Takahiro Wada, Normia Kamiji, and Shunichi Doi of Ritsumeikan University recently examined an application of a model of motion sickness incidence (MSI) (which Wada, Kamiji, and others developed in a 2007 paper) to vehicle passengers. They generalized earlier work by including more types of motion — especially head rotation — and they used the model to examine the effect of head-tilt strategy on motion sickness:

Thus, the effect of the head tilt strategy on motion sickness was investigated by the proposed mathematical model. The head movements of drivers and passengers were measured in slalom driving. Then, the MSI of the drivers and that of the passengers predicted by the proposed model were compared.

The model (developed by Kamiji et al. in 2007) of motion sickness used by Wada et al. in their recent paper.

Bonus: Motion sickness is often a Rotating Hell (not to be confused with Rotating HeII).

Medical trial of soap opera videos streamed to smartphones

Thursday, July 23rd, 2015

The first medical effects of a soap opera series that streams to smartphones show no significant advantage over phone-texting clear medical messages, but the soap opera is popular, says this study:

A randomized controlled trial of soap opera videos streamed to smartphones to reduce risk of sexually transmitted human immunodeficiency virus (HIV) in young urban African American women,” Rachel Jones, Donald R. Hoover, Lorraine J. Lacroix, Nursing Outlook, vol. 61, no. 4, July–August 2013, pp. 205–215.e3. (Thanks to Adrian Levitsky for bringing this to our attention.) The authors, at Northeastern University and Rutgers University, report:

Love, Sex, and Choices (LSC) is a soap opera video series created to reduce HIV sex risk in women.

METHODS: LSC was compared to text messages in a randomized trial in 238 high-risk mostly Black young urban women. 117 received 12-weekly LSC videos, 121 received 12-weekly HIV prevention messages on smartphones. Changes in unprotected sex with high risk partners were compared by mixed models.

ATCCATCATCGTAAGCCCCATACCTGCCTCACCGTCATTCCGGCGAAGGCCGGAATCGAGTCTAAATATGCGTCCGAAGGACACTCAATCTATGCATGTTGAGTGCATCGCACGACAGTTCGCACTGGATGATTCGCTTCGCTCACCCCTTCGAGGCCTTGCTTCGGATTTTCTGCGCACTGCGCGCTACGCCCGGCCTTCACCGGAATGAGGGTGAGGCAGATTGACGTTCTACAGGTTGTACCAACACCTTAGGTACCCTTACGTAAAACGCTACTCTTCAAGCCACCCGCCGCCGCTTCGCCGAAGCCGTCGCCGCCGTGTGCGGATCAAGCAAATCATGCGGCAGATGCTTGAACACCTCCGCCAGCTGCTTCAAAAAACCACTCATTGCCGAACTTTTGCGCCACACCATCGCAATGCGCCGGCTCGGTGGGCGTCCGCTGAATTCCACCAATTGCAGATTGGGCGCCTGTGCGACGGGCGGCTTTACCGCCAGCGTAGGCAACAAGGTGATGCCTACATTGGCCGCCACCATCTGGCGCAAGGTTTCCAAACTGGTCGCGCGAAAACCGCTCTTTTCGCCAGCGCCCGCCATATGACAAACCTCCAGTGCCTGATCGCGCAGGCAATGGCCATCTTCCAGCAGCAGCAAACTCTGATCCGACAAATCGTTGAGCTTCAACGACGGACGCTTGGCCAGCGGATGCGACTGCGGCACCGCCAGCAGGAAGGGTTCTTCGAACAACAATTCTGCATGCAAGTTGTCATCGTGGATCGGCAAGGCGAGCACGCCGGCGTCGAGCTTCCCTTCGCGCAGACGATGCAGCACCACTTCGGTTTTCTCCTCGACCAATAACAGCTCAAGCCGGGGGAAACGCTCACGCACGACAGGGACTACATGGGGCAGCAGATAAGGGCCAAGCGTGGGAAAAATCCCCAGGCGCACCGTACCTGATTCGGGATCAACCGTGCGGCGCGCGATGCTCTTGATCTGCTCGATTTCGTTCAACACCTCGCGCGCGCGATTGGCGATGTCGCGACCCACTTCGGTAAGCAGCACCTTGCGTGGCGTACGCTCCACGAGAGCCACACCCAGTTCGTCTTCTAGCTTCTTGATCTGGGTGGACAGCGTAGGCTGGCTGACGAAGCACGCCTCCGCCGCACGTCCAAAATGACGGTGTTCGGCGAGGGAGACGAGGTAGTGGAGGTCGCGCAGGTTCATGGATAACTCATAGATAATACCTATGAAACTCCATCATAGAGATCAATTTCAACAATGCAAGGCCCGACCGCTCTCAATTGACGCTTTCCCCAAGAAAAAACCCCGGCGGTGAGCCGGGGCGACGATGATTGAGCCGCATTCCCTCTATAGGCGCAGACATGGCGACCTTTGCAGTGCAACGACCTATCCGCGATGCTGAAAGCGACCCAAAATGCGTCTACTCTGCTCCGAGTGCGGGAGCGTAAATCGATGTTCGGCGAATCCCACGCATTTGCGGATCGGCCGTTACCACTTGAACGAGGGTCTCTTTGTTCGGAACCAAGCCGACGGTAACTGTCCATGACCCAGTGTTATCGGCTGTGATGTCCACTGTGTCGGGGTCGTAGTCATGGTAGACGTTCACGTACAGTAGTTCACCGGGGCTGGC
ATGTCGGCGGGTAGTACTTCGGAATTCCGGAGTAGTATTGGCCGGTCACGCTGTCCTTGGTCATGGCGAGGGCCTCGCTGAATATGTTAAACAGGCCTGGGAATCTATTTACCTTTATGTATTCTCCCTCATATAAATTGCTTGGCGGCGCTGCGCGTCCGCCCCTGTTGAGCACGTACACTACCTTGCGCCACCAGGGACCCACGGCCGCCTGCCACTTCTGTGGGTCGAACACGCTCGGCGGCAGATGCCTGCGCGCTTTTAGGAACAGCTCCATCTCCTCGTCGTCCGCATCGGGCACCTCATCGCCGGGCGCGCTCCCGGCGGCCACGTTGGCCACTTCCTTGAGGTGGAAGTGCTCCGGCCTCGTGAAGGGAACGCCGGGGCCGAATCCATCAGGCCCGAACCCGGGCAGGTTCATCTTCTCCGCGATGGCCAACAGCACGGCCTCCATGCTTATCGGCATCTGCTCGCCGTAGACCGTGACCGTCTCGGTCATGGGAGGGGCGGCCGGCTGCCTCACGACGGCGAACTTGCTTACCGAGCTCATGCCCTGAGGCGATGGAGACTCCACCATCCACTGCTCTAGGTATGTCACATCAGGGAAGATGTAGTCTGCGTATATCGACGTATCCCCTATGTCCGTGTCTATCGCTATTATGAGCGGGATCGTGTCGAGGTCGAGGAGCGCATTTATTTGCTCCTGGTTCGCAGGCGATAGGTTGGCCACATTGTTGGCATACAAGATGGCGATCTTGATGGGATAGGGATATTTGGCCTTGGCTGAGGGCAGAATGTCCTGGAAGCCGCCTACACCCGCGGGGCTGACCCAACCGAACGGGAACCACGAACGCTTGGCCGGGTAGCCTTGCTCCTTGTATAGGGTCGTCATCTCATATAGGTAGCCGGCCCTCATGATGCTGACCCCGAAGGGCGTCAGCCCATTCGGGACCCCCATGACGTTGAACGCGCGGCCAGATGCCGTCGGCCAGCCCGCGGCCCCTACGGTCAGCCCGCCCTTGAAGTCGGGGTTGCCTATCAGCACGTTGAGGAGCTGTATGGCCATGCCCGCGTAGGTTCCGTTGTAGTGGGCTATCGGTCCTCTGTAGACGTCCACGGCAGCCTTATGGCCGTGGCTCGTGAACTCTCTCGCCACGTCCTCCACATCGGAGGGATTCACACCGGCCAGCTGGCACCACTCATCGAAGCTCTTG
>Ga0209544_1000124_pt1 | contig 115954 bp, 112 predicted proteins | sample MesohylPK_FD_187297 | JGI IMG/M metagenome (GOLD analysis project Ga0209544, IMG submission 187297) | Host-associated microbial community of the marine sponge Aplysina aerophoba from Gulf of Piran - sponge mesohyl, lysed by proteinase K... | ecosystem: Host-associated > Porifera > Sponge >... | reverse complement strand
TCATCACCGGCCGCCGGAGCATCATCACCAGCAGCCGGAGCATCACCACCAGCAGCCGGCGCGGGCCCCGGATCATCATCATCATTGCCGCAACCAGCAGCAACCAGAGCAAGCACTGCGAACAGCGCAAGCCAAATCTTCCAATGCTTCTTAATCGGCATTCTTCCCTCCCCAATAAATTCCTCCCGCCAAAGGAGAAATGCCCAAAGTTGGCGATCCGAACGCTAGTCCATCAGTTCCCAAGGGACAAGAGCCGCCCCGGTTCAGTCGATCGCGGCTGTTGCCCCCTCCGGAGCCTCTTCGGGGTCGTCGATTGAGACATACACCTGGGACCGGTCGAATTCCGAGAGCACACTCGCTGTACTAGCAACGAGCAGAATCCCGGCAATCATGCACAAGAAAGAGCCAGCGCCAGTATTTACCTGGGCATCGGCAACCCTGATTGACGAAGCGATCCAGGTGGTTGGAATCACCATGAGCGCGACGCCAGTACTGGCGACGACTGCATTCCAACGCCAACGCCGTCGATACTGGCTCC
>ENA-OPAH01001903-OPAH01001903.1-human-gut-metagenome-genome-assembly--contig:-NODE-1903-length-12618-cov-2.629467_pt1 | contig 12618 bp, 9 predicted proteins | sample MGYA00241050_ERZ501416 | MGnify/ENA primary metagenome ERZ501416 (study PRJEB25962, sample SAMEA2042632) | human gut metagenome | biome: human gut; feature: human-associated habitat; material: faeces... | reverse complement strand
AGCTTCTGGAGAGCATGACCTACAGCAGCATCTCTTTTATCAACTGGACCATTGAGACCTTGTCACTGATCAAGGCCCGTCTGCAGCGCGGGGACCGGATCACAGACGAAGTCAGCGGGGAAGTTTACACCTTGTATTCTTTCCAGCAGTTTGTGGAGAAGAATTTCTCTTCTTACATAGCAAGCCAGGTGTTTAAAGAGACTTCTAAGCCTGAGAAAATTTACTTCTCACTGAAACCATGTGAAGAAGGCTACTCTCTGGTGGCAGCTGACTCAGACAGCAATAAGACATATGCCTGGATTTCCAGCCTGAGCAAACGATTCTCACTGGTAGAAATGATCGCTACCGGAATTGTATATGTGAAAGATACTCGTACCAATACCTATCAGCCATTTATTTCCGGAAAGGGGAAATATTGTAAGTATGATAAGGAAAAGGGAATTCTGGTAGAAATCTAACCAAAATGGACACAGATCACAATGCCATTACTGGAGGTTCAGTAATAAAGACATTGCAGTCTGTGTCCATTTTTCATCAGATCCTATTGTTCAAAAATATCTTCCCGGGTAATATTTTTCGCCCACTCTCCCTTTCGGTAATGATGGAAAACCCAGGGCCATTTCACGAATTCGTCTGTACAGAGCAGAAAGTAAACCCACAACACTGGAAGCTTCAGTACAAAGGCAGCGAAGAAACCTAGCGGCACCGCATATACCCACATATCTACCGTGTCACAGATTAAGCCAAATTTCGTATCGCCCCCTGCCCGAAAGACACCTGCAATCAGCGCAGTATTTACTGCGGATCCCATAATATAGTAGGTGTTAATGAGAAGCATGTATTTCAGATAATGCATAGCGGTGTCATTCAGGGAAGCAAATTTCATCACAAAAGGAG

RESULTS: Unprotected sex with high risk men significantly declined over 6 months post-intervention for both arms, from 21-22 acts to 5-6 (p < 0.001). This reduction was 18% greater in the video over the text arm, though this difference was not statistically significant. However, the LSC was highly popular and viewers wanted the series to continue.

CONCLUSION: This is the first study to report streaming soap opera video episodes to reduce HIV risk on smartphones. LSC holds promise as an Internet intervention that could be scaled-up and combined with HIV testing.

Here’s the pilot episode of the soap opera series:

Here’s the clinical trials registration for part of the project — a part which (the registration says) has not yet begun:

ClinicalTrials.gov Identifier: NCT02493647

This study is not yet open for participant recruitment.
Verified July 2015 by Northeastern University.

Estimated Enrollment: 912
Study Start Date: July 2015
Estimated Study Completion Date: March 2019
Estimated Primary Completion Date: December 2017 (Final data collection date for primary outcome measure)

PURPOSE: This study tests a 12-episode Internet-based, guide enhanced Love, Sex, & Choices (LSC) HIV prevention soap opera video series for smartphones or computers, in a randomized clinical trial among predominately at-risk African American urban women.

The following hypotheses are to be tested: 1) The LSC treatment arm will show lower unprotected sex risk, meaning lower frequency of unprotected sex (vaginal + anal) with high risk partners at 6 months post intervention compared to an attention control arm 2) The LSC treatment arm will show higher participation in HIV testing at 6 months post intervention compared to the control.